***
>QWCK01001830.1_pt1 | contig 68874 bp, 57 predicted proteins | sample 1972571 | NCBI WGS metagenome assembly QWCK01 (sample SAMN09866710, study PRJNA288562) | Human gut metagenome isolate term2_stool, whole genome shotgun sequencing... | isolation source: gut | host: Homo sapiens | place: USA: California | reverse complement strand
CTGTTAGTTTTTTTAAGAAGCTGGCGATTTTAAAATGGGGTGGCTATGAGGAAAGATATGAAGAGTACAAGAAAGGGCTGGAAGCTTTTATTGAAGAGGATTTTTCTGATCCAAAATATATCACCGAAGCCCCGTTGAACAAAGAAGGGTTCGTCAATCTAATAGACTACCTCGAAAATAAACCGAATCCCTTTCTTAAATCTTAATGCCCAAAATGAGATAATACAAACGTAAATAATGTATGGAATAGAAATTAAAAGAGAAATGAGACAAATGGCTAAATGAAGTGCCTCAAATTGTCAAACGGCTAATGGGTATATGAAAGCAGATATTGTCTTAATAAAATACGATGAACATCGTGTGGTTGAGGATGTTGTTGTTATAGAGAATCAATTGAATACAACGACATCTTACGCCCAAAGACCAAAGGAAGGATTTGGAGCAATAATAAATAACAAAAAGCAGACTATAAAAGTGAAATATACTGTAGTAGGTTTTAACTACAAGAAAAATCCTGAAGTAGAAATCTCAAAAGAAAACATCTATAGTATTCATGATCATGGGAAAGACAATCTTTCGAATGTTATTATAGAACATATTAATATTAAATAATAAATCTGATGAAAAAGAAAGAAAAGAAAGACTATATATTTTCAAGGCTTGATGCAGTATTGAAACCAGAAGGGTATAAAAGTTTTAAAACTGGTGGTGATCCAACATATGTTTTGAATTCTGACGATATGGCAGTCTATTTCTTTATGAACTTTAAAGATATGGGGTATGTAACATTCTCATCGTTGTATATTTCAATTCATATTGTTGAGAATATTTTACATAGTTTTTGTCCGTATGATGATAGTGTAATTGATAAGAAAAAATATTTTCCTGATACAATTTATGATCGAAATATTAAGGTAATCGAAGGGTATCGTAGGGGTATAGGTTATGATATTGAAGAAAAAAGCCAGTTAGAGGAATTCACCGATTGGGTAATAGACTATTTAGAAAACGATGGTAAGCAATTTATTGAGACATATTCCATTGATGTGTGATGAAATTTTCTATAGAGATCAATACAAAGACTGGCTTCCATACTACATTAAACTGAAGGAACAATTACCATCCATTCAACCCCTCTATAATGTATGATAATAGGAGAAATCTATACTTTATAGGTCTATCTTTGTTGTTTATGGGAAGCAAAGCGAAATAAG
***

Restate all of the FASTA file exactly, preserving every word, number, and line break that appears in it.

>QWCK01001830.1_pt1 | contig 68874 bp, 57 predicted proteins | sample 1972571 | NCBI WGS metagenome assembly QWCK01 (sample SAMN09866710, study PRJNA288562) | Human gut metagenome isolate term2_stool, whole genome shotgun sequencing... | isolation source: gut | host: Homo sapiens | place: USA: California | reverse complement strand
CTGTTAGTTTTTTTAAGAAGCTGGCGATTTTAAAATGGGGTGGCTATGAGGAAAGATATGAAGAGTACAAGAAAGGGCTGGAAGCTTTTATTGAAGAGGATTTTTCTGATCCAAAATATATCACCGAAGCCCCGTTGAACAAAGAAGGGTTCGTCAATCTAATAGACTACCTCGAAAATAAACCGAATCCCTTTCTTAAATCTTAATGCCCAAAATGAGATAATACAAACGTAAATAATGTATGGAATAGAAATTAAAAGAGAAATGAGACAAATGGCTAAATGAAGTGCCTCAAATTGTCAAACGGCTAATGGGTATATGAAAGCAGATATTGTCTTAATAAAATACGATGAACATCGTGTGGTTGAGGATGTTGTTGTTATAGAGAATCAATTGAATACAACGACATCTTACGCCCAAAGACCAAAGGAAGGATTTGGAGCAATAATAAATAACAAAAAGCAGACTATAAAAGTGAAATATACTGTAGTAGGTTTTAACTACAAGAAAAATCCTGAAGTAGAAATCTCAAAAGAAAACATCTATAGTATTCATGATCATGGGAAAGACAATCTTTCGAATGTTATTATAGAACATATTAATATTAAATAATAAATCTGATGAAAAAGAAAGAAAAGAAAGACTATATATTTTCAAGGCTTGATGCAGTATTGAAACCAGAAGGGTATAAAAGTTTTAAAACTGGTGGTGATCCAACATATGTTTTGAATTCTGACGATATGGCAGTCTATTTCTTTATGAACTTTAAAGATATGGGGTATGTAACATTCTCATCGTTGTATATTTCAATTCATATTGTTGAGAATATTTTACATAGTTTTTGTCCGTATGATGATAGTGTAATTGATAAGAAAAAATATTTTCCTGATACAATTTATGATCGAAATATTAAGGTAATCGAAGGGTATCGTAGGGGTATAGGTTATGATATTGAAGAAAAAAGCCAGTTAGAGGAATTCACCGATTGGGTAATAGACTATTTAGAAAACGATGGTAAGCAATTTATTGAGACATATTCCATTGATGTGTGATGAAATTTTCTATAGAGATCAATACAAAGACTGGCTTCCATACTACATTAAACTGAAGGAACAATTACCATCCATTCAACCCCTCTATAATGTATGATAATAGGAGAAATCTATACTTTATAGGTCTATCTTTGTTGTTTATGGGAAGCAAAGCGAAATAAG